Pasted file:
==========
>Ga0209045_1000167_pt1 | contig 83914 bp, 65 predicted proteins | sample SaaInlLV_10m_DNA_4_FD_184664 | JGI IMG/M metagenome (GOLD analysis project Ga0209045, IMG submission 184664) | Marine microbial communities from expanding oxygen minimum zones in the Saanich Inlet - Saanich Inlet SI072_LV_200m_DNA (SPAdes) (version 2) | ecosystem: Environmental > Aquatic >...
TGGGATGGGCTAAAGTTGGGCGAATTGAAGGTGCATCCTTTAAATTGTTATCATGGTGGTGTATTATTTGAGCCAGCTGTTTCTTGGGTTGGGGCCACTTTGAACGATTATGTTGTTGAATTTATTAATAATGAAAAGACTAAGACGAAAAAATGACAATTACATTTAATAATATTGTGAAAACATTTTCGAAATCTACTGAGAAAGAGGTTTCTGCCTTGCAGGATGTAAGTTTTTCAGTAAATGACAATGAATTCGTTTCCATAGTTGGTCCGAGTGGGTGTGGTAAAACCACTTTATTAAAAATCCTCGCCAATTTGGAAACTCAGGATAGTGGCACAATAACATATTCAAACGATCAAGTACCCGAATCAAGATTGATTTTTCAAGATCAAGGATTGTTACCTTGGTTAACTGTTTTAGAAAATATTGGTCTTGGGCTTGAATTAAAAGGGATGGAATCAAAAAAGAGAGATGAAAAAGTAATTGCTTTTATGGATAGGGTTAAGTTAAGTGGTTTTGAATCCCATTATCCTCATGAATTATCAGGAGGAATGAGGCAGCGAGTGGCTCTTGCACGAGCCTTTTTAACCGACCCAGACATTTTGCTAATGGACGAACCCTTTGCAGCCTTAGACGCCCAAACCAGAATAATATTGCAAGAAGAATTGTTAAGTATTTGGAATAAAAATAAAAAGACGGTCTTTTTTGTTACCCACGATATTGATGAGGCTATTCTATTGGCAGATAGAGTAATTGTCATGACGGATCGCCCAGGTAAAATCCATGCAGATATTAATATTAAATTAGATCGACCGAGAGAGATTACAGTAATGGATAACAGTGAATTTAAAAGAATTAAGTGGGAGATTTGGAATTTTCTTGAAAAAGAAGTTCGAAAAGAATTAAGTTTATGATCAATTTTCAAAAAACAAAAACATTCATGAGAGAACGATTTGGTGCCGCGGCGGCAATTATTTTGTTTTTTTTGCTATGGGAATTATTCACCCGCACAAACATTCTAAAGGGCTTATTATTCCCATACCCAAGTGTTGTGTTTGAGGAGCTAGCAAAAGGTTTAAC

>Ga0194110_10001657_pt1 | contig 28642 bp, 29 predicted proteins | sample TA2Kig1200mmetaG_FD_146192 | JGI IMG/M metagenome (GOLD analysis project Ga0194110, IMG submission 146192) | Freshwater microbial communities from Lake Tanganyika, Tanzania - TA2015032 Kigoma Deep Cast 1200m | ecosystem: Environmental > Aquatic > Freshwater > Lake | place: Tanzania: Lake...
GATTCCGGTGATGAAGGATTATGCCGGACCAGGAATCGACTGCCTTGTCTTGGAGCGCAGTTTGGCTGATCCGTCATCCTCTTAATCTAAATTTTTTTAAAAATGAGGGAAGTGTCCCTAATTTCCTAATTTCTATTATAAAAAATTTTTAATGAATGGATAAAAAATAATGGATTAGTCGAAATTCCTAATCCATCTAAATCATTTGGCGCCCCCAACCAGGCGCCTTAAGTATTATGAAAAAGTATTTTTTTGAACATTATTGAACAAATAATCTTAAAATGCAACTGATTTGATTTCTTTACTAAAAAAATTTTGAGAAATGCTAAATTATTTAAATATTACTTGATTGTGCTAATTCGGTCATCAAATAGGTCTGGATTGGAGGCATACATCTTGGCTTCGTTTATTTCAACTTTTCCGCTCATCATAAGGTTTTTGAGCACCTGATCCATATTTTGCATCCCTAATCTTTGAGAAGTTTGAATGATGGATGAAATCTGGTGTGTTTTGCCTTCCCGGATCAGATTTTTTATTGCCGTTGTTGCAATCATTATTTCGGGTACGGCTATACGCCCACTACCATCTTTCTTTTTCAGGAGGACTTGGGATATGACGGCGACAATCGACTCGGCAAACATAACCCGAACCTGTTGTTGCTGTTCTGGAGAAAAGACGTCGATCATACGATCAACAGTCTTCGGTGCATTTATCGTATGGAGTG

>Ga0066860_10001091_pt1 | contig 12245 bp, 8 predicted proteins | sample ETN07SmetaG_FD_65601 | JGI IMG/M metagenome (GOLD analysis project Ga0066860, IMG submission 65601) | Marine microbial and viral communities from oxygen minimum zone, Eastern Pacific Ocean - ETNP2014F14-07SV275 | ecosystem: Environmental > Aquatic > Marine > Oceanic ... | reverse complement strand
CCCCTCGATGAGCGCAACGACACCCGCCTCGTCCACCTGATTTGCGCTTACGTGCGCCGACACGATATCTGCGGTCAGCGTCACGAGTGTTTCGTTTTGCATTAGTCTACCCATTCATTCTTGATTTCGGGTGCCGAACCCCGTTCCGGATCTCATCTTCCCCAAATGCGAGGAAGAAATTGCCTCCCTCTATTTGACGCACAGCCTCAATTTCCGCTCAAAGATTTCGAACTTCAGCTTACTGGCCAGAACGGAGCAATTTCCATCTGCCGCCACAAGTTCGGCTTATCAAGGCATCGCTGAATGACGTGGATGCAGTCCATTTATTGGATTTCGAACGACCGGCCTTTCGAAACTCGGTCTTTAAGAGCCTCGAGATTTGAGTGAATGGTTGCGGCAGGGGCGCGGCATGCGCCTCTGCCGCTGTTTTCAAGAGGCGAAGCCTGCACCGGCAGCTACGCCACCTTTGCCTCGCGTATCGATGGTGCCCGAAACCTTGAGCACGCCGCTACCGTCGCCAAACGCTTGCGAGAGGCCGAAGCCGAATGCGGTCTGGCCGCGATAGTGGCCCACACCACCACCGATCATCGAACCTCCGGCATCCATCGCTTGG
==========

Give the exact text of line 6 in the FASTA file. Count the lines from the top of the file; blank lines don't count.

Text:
CCCCTCGATGAGCGCAACGACACCCGCCTCGTCCACCTGATTTGCGCTTACGTGCGCCGACACGATATCTGCGGTCAGCGTCACGAGTGTTTCGTTTTGCATTAGTCTACCCATTCATTCTTGATTTCGGGTGCCGAACCCCGTTCCGGATCTCATCTTCCCCAAATGCGAGGAAGAAATTGCCTCCCTCTATTTGACGCACAGCCTCAATTTCCGCTCAAAGATTTCGAACTTCAGCTTACTGGCCAGAACGGAGCAATTTCCATCTGCCGCCACAAGTTCGGCTTATCAAGGCATCGCTGAATGACGTGGATGCAGTCCATTTATTGGATTTCGAACGACCGGCCTTTCGAAACTCGGTCTTTAAGAGCCTCGAGATTTGAGTGAATGGTTGCGGCAGGGGCGCGGCATGCGCCTCTGCCGCTGTTTTCAAGAGGCGAAGCCTGCACCGGCAGCTACGCCACCTTTGCCTCGCGTATCGATGGTGCCCGAAACCTTGAGCACGCCGCTACCGTCGCCAAACGCTTGCGAGAGGCCGAAGCCGAATGCGGTCTGGCCGCGATAGTGGCCCACACCACCACCGATCATCGAACCTCCGGCATCCATCGCTTGG